Baseball History: Odd Player Nicknames of the Dead-Ball Era

Baseball history is full of colorful players, some of whom went by even more colorful nicknames. For whatever reason, baseball’s dead-ball era (1900-1919) was chock full of players with unusual monikers. This article pays tribute to baseballers of dead-ball era who were known by these strange names.

Sweetbreads Bailey (Chicago Cubs, Brooklyn Robins, 1919-1921). Born Abraham Lincoln Bailey, “Sweetbreads” was a mediocre pitcher who posted a career record of 4-7, with an ERA of 4.59. Although not much has ever been written about Bailey, it is possible that he earned the nickname for his smarts, since sweetbread is a culinary term for cooked animal brains. This explanation is as good as any, since the name “Brains Bailey” wouldn’t have looked very good on a baseball card.

Jigger Statz (Chicago Cubs, New York Giants, Boston Red Sox, Brooklyn Robins, 1919-1928). Arnold “Jigger” Statz was an effective hitter during his nine-year MLB career, batting .285 with 17 home runs.

Nig Cuppy (Cleveland Spiders, St. Louis Perfectos, Boston Beaneaters, 1892-1901). Nicknamed because of his dark complexion, Cuppy’s nickname would be considered racist today. However, this was a common nickname for several dark-complected Caucasian baseball players around the turn of the 20th century (Nig Clarke, Nig Fuller, and Nig Perrine also played ball during Cuppy’s era), which demonstrates how our national pastime can reflect American culture. Baseball’s dead-ball era also featured 22 players nicknamed “Heinie”, which was a derogatory term for those of German descent. This is another example of baseball reflecting American culture; the United States and Germany were enemies at the time.

Mysterious Walker (Cincinnati Reds, also played with Pittsburgh, Cleveland, and Brooklyn, 1910-1915). Frederick Mitchell Walker earned his nickname while pitching under a pseudonym in a rival professional league. This was not an uncommon practice back then, as it allowed a player to participate in multiple leagues at the same time (unlike today, there were several rival “major leagues” competing for national attention). With a career record of 7-23, perhaps Walker simply preferred not to have his real name known.

Snooks Dowd (Detroit Tigers, Philadelphia Athletics, Brooklyn Robins, 1919 and 1926). Although best-known as a college football star for Lehigh University, Raymond “Snooks” Dowd also played part of two seasons as an infielder for the Tigers in 1919 and the Robins in 1926. He compiled a lifetime batting average of .115 in sixteen MLB games.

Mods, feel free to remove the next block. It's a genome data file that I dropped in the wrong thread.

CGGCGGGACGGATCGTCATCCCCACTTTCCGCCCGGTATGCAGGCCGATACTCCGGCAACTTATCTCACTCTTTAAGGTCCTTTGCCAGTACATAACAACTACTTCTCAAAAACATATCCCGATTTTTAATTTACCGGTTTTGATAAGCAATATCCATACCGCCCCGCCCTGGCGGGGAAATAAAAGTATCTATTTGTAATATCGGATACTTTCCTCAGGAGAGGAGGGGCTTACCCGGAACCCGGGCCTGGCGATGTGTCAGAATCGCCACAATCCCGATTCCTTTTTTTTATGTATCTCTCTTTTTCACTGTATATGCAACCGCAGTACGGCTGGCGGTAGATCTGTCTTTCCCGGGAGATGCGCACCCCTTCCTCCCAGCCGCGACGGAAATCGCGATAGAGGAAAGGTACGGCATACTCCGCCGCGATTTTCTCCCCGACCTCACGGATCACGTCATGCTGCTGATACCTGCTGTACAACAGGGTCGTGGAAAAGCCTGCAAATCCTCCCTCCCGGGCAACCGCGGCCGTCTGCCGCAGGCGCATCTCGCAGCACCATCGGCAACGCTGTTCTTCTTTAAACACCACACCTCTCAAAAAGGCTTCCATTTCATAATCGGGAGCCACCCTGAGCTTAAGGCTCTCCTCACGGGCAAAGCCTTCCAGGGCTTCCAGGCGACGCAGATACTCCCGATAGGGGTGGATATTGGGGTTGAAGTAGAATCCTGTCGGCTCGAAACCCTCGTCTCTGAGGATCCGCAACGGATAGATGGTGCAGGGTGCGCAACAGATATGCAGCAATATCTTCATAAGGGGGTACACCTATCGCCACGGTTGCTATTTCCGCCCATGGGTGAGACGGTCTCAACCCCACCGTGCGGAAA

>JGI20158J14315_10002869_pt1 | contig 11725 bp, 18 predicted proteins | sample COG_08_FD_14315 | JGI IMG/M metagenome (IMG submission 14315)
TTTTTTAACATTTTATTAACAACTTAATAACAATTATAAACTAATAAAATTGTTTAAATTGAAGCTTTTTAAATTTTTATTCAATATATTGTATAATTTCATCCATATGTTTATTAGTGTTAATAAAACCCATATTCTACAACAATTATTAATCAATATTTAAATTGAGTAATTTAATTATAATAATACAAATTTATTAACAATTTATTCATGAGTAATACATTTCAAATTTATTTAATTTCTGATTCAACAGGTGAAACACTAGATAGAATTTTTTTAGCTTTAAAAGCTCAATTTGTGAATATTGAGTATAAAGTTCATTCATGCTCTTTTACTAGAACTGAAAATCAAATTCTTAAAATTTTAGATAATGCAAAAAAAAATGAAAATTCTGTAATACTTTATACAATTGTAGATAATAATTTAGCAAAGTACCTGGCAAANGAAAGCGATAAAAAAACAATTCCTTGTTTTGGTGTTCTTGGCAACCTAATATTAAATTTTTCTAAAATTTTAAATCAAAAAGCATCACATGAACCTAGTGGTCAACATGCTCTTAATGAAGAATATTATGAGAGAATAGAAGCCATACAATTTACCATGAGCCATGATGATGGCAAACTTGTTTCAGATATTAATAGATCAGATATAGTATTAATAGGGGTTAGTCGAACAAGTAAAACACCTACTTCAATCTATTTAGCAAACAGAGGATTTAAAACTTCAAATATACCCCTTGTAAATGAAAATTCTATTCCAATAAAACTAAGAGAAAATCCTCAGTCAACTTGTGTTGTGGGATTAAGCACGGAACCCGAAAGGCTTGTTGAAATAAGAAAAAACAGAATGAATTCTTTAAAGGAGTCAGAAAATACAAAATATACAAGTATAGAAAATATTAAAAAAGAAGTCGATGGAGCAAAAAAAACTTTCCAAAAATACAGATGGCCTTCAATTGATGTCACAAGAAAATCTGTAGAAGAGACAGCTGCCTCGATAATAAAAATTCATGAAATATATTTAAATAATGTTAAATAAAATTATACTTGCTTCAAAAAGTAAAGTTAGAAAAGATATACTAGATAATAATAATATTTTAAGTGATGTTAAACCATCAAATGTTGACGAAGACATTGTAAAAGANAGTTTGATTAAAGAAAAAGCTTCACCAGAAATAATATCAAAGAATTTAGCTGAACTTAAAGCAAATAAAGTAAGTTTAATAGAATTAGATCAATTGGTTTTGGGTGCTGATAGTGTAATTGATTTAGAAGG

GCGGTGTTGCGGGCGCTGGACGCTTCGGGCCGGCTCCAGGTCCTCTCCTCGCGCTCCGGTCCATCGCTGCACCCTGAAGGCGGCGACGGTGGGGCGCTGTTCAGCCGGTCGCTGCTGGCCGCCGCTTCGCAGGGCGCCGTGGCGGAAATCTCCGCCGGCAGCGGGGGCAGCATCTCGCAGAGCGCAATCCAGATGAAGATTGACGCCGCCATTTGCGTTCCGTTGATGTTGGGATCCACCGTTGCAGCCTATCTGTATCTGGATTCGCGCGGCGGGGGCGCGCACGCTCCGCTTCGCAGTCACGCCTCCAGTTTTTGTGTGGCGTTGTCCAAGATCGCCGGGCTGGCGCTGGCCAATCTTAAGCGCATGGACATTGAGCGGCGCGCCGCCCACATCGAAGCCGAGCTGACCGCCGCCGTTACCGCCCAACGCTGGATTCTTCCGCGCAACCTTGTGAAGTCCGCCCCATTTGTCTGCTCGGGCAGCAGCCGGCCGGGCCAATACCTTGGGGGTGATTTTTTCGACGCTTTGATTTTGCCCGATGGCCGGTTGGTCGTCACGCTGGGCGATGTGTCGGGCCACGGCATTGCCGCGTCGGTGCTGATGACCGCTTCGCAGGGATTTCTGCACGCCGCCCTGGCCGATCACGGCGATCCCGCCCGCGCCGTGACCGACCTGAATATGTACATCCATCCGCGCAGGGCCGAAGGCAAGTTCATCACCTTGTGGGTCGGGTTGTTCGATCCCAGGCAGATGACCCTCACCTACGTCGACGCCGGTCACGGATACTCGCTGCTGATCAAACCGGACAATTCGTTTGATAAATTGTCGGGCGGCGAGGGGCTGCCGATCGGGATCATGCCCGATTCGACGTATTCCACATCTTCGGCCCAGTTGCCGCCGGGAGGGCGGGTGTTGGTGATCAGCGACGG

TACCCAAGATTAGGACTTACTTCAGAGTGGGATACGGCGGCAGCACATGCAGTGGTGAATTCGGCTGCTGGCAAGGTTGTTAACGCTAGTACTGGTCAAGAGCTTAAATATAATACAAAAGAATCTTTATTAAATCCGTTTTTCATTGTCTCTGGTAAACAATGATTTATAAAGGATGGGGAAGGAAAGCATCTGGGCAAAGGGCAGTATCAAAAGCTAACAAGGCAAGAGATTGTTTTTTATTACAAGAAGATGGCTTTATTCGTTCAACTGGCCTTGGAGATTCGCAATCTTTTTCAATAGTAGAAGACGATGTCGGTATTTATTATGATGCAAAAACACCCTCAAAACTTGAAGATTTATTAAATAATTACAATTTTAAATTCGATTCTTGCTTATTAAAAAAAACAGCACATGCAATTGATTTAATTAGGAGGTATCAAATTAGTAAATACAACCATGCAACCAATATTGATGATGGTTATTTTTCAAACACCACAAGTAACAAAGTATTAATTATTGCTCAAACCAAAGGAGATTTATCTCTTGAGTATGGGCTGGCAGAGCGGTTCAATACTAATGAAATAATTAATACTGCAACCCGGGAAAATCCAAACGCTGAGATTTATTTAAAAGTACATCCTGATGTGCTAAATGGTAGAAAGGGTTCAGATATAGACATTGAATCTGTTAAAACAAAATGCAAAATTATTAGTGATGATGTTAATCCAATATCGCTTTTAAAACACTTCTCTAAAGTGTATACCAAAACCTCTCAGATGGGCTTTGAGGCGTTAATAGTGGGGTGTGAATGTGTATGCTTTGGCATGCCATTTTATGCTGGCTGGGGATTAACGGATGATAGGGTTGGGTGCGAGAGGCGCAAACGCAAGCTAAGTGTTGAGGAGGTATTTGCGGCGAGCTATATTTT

Baby Doll Jacobson (Detroit Tigers, also played with Cleveland, Philadelphia, Boston, and St. Louis, 1915-1927). William “Baby Doll” Jacobson was a star outfielder for most of his major league career. He retired with a career batting average of .311 (95th all-time).

Noodles Hahn (Cincinnati Reds, New York Highlanders, 1899-1906). Frank “Noodles” Hahn was a star pitcher throughout his eight-year career, posting a win-loss record of 130-94 with 917 strikeouts and a career ERA of 2.55.

Queenie O’Rourke (New York Highlanders, 1908). James “Queenie” O’Rourke played one MLB season in New York, where he tallied 3 RBI and a .231 batting average. The origins of his nickname, unfortunately, remain unknown.

Dummy Hoy (Cincinnati Reds, also played for six other teams between 1888 and 1902). Born William Ellsworth Hoy in 1862, “Dummy” was given his nickname because he was completely deaf. Much like the once-common players’ nicknames like Nig, Heinie, and Rube, “Dummy” was a common and socially-acceptable term which would be insulting by today’s standards. With a career average of .288, with 2,044 hits and 596 stolen bases, many baseball historians believe that Hoy belongs in the Baseball Hall of Fame.

From the downright silly to the blatantly offensive, baseball players have sported a wide assortment of unusual nicknames over the years. Perhaps one reason why baseball nicknames were so common during the dead-ball era between 1900 and 1919 is because this was a time in American society when it was permissible to label a person because of his appearance, ethnicity, or physical handicap. While those days are long gone, the players who embraced these monikers live on in the pages of baseball’s immortal history.